By Kong Her
Program Director, Asian Pacific American Resource Center
University of Minnesota-Twin Cities
Hello, I’m the new kid on the AANAPISI block. That’s right, the University of Minnesota-Twin Cities finally became an AANAPISI in 2016. This was a long time coming but it finally happened. My name is Kong Her and I am the Program Director for the Asian Pacific American Resource Center (APARC) at the University of Minnesota-Twin Cities. Just like nearly everyone else, I’m part of a small team that juggles a crazy amount of work to kick start a slew of AANAPISI programs. I wanted to chat a bit about one of our biggest challenges this year: developing strong student engagement.
We all know that it’s difficult to create successful student programs without strong student engagement. So, how do we tackle this issue? How do we engage students enough that they find our programs worthwhile, and most importantly, they keep coming back for more? I don’t have a universal answer to this, but I did walk away with some great insights from the 2017 Asian Pacific Americans in Higher Education (APAHE) Conference to help me see what I can do.
The APAHE Conference gave me the opportunity to hear what other AANAPISI partners were thinking about with student engagement. As you can probably imagine, student engagement was a challenge shared by everyone. It was a relief for me to hear that I was not the only one thinking about student engagement. We agreed that students do want to engage, but we must figure out the best ways to engage them. Let’s face it. Students are not going to engage in our programs no matter how much free pizza we’re offering. We must find the right idea, place, or time to engage them.
An interesting concept that caught my attention was “student voices.” The idea is simple, if we want students to engage then we need student voices to help us figure out how to do it. How do student voices help with engagement?
- Student voices can help think of ways to best engage other students.
- Student voices can lead to student ownership of the programs; giving students more personal value to engage.
I took this idea and ran with it at APARC. “Student voices” became one of our value statement. APARC is guided by student voices and the needs of our AAPI student community. And yes, I get it. Including student voices in programs is not some new profound discovery in education programming. I’m pretty sure we’ve all welcomed student voices in our work before. However, I think it’s important to name it and be intentional in creating opportunities for students to guide our work. Here are some way’s we’ve already embraced this:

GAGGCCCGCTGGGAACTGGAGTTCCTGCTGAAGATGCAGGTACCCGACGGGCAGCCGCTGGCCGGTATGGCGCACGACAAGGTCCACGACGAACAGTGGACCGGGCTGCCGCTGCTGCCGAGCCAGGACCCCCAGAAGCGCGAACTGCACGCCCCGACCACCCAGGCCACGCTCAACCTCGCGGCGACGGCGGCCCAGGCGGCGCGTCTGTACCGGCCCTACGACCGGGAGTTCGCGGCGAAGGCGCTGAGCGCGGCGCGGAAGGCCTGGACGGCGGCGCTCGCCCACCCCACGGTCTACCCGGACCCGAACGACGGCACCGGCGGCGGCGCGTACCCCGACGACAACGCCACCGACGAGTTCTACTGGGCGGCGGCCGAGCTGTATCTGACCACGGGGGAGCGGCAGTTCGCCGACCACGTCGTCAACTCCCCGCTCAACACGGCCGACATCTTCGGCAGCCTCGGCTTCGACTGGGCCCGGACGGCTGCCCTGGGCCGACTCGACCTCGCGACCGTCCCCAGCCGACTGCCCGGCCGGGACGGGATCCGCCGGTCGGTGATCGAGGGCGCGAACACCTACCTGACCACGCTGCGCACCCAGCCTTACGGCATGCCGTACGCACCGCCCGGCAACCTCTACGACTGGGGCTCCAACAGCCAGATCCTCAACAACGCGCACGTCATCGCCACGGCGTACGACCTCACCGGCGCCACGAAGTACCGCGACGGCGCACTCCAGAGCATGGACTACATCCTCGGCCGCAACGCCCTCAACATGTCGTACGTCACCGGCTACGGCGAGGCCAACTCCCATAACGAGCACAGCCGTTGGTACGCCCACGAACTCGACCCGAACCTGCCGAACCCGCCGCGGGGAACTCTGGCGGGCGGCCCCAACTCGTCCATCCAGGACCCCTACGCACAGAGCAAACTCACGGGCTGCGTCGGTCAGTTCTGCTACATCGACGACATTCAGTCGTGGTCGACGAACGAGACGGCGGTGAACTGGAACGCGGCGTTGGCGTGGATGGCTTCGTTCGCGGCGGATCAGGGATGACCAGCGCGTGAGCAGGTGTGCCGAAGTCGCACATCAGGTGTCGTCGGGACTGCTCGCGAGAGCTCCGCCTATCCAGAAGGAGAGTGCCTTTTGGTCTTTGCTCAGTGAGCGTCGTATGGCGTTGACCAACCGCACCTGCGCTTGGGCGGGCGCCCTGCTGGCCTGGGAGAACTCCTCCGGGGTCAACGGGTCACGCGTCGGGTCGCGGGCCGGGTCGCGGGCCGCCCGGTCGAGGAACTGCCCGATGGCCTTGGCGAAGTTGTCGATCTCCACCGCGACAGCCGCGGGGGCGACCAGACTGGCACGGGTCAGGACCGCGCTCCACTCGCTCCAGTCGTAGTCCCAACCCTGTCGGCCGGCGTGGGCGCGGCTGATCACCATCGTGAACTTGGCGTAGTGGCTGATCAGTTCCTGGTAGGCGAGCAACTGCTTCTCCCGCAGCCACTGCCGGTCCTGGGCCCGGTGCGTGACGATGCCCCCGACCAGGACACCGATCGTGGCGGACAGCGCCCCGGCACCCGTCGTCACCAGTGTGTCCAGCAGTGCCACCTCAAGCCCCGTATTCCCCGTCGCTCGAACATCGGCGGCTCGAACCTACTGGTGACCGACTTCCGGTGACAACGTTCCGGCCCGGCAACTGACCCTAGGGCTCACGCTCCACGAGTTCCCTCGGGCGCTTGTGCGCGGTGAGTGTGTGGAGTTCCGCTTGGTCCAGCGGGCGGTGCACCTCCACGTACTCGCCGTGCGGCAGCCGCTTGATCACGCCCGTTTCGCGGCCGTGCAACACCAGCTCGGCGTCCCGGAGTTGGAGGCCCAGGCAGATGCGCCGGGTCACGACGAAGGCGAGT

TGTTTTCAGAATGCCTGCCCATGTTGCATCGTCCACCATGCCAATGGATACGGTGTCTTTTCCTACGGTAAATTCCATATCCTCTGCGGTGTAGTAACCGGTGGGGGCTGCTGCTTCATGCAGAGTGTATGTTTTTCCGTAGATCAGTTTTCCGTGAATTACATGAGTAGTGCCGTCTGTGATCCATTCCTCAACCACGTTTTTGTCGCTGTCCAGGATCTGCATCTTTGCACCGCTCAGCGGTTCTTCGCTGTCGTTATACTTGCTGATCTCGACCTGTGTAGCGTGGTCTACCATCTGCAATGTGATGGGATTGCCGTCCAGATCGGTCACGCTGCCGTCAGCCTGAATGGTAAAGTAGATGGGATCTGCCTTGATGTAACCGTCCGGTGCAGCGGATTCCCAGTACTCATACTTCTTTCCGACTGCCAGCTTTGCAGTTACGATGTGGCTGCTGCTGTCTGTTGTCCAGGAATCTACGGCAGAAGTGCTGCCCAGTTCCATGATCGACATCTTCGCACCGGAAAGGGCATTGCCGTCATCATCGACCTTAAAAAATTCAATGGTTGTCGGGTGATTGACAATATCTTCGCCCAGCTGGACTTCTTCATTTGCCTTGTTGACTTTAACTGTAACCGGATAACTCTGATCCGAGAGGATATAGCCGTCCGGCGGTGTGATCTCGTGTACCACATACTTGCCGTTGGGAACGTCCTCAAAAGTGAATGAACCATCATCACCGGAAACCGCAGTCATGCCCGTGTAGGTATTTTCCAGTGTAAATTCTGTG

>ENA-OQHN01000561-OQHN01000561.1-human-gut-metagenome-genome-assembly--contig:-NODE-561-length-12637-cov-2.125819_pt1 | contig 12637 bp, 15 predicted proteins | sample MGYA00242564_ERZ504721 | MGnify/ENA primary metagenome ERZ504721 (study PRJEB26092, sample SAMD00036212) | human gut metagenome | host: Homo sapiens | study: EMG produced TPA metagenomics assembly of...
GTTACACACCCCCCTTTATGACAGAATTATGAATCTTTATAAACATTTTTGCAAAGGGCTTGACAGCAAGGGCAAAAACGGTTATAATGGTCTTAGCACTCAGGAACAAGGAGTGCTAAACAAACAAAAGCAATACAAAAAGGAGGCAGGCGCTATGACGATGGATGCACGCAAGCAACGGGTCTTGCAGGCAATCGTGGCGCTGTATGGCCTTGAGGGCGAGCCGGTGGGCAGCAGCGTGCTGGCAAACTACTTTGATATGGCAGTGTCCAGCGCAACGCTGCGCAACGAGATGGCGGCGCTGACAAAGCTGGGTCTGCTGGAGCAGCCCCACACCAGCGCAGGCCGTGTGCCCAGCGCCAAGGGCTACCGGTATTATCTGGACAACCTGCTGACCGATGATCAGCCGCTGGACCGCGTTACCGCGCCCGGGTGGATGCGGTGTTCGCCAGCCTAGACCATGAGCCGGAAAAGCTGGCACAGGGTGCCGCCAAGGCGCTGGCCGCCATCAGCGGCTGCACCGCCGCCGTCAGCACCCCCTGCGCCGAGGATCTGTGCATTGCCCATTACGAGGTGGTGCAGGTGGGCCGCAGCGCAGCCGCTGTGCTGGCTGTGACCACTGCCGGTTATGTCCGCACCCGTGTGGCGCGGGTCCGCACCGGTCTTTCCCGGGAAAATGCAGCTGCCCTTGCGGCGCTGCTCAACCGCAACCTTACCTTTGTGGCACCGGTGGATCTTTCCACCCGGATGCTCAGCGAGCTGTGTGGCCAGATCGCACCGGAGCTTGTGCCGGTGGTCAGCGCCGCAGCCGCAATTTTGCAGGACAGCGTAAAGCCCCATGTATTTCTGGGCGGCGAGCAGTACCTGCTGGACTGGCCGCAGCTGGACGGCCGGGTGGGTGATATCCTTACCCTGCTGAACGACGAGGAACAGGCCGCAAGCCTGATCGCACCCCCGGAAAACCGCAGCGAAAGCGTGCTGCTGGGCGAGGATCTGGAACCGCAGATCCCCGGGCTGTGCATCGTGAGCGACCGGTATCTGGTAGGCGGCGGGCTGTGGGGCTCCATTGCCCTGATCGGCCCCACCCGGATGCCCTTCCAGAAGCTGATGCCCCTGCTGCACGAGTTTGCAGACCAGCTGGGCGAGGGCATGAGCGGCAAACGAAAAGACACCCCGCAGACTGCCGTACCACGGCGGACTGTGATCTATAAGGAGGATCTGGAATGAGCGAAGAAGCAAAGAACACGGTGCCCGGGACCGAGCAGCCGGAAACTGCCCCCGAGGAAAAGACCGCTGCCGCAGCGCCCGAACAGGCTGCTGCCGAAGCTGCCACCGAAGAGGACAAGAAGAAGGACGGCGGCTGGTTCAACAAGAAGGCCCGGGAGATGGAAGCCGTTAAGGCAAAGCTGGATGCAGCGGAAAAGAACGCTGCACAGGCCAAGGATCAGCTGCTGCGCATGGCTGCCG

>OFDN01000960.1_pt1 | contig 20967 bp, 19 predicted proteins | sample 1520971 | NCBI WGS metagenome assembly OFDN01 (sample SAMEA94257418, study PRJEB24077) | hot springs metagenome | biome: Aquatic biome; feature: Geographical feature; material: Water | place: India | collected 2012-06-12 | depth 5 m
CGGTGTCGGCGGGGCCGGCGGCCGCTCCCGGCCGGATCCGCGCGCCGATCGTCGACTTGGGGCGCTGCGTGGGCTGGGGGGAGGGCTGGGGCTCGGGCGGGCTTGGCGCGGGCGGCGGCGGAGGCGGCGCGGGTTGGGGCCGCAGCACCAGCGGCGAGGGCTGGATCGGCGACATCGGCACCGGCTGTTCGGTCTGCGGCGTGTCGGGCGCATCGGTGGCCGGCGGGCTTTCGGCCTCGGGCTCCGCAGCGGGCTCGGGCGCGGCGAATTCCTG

- We invited students to help us name our center and hone our mission statement.
- We spoke with students to give us insights on what they expected from an APA center.
- We met with student leaders to hear and understand their needs, challenges and ideas.
- We created Student Coordinator positions that give feedback on program and activity ideas.
- We planned a student leader luncheon to collaborate with APA student organizations and stay inform with student activities.
- We created a Facebook community where students can easily converse with us and give us feedback.
We plan to keep including student voices and involvement as we continue to develop our AANAPISI programs. Our hope is that student voices will create meaningful experiences that will compelled more student to engage and stay engaged with us throughout their time in school.
Despite being an idealist, I’m also a realist. I know student engagement is a continuous challenge and a work in progress. There is no magic fix all resolution to developing strong student engagement. APARC just finished its first semester of operation. Who knows if this “student voice” idea is going to go anywhere in the coming years for us? However, I do feel confident going forward because I know I am not alone in this challenge. I know that I can tap the resources of institutional partners, APA colleagues, and of course, students. I am excited to take on this challenge and look forward to thinking of ways to develop strong student engagement. And if this doesn’t work, we’ll just put our heads together again at the next APAHE Conference.
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